United Bank Playbook - Alabama Preview

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  • By John Antonik
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  • August 27, 2014 11:54 AM
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West Virginia quarterback Clint Trickett attempts a pass during preseason practice earlier this summer.
All-Pro Photography/Dale Sparks photo
Alabama Game Information

Alabama Scouting Report: Link
West Virginia Game Release: Link
WVU-Alabama Game Day Central: Link
2014 Chick-fil-A Game Page: Link
MORGANTOWN, W.Va. - Ready or not, here comes the Alabama Crimson Tide.
The 2014 season is upon us with West Virginia meeting the nation’s No. 2-ranked football team at Atlanta’s Georgia Dome in the Chick-Fil-A Kickoff Classic this Saturday, August 30.
It’s the first time the Mountaineers will be facing a team of this caliber to open a season since 1998 when West Virginia lifted the lid against top-ranked Ohio State in Morgantown.
“I don’t really need to say much about our opponent, as far as what they’ve accomplished over the last few years,” said West Virginia coach Dana Holgorsen. “We’re pretty excited to be in this situation to be able to play a game of this magnitude.”
A close examination of Alabama’s game notes requires multiple highlighters to get through it all, and what Nick Saban has done during his seven seasons in Tuscaloosa is truly remarkable. His teams have won three of the last five BCS national titles and are one of two programs during the modern BCS era (Nebraska being the other) to claim back-to-back titles in 2011 and 2012.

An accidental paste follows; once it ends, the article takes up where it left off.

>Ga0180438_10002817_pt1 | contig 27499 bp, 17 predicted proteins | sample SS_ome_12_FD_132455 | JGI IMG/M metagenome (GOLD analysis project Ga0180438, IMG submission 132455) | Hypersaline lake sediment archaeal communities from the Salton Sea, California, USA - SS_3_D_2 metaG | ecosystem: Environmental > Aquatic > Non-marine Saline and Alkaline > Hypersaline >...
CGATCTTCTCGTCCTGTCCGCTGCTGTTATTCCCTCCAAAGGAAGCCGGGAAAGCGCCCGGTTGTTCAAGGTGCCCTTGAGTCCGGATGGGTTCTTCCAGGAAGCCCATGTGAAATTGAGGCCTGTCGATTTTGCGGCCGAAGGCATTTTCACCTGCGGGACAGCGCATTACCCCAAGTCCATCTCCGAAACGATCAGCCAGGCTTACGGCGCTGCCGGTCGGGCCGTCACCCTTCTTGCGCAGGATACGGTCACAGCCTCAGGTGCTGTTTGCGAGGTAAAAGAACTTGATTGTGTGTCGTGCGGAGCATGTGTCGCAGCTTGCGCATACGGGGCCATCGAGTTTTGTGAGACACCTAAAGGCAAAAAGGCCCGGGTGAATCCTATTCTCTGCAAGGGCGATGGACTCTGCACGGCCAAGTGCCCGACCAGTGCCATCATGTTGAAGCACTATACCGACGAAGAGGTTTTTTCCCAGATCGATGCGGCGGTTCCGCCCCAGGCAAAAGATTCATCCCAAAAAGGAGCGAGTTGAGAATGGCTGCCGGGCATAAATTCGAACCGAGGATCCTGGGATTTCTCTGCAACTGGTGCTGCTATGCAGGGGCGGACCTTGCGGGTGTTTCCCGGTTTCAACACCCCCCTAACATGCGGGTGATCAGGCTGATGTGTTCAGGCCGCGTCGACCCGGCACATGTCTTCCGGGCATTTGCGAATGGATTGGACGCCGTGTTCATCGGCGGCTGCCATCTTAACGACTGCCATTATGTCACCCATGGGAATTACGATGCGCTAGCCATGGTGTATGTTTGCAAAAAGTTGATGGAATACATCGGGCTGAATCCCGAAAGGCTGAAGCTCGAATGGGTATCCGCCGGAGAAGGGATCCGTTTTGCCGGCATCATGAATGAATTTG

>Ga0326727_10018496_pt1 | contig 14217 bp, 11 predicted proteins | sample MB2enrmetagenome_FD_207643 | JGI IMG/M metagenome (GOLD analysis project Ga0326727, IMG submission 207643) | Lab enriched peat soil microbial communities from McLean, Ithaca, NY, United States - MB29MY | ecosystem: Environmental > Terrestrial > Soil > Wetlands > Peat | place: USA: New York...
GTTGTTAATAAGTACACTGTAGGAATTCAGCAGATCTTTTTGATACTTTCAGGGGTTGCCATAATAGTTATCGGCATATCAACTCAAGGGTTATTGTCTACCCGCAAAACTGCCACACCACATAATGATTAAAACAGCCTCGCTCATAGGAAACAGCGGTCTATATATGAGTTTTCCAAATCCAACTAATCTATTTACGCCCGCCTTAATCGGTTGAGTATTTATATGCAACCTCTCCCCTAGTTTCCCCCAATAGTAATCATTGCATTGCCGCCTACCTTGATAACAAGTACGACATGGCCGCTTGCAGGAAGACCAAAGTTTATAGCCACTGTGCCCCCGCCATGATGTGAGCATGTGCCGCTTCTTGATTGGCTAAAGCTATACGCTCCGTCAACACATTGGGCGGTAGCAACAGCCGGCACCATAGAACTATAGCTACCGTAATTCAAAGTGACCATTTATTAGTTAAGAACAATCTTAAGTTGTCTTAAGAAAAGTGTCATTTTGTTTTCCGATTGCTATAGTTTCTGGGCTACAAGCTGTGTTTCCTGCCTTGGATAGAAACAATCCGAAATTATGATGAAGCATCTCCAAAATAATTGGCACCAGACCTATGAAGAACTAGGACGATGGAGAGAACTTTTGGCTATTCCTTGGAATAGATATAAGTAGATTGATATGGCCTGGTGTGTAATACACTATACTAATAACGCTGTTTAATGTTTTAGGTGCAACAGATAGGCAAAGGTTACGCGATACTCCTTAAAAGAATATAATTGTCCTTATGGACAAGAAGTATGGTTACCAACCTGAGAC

Alabama under Saban has had more draft picks over the last five years (37) than any other school in the country, and since 2008, the Tide have won no fewer than 10 games.
“Coach Saban’s body of work speaks for itself,” said Holgorsen. “They’ve been playing at a very high level here for the last six years. I think he has lost seven or eight games over that span, so they’re an outfit that is tough to beat. Our guys understand that.”
Alabama has won a lot of football games by employing a suffocating defense that doesn’t give up touchdowns and a ball-control offense that chews up yardage on the ground and scores touchdowns when they get into the score zone.
Defensively, Alabama has surrendered just 91 touchdowns over its last 67 games – 36 fewer than the next closest team (LSU) has permitted over the same number of games. The Crimson Tide have held opponents to 10 points or fewer 49 times since the 2007, and have limited offenses to fewer than 300 yards 60 times during its last 94 games.
Thirty times over its last 81 games, the Alabama D has held the opposition to 200 yards or fewer, and, the Crimson Tide have given up just 50 rushing touchdowns since 2005, easily the fewest of any team in the country during that span of time.
Those numbers certainly get your attention.
Offensively, Alabama is 60-1 since the beginning of the 2008 season when it rushes for at least 140 yards in a game, and while doing so, the Alabama ball carriers hold onto the football. In its past 81 games the Tide have turned the ball over just 88 times for an average of 1.09 turnovers per game. Since 2009, the average is an even more impressive 1.03 turnovers per game.
Again, numbers that get your attention.
On Saturday, expect new Alabama offensive coordinator Lane Kiffin to rely on a strong running game that features three big-league backs in junior T.J. Yeldon, the first running back in Alabama history to reach the 1,000-yard rushing barrier in his first two seasons in the program, 6-foot-3-inch, 241-pound sophomore Derrick Henry and junior Kenyan Drake. Those three combined to run for more than 2,100 yards and score 25 touchdowns in 2013.
“They have three running backs who they can go to each of them and have the ability to score quickly,” said Holgorsen. “They’ve got big kids up front – three of the five starters coming back.”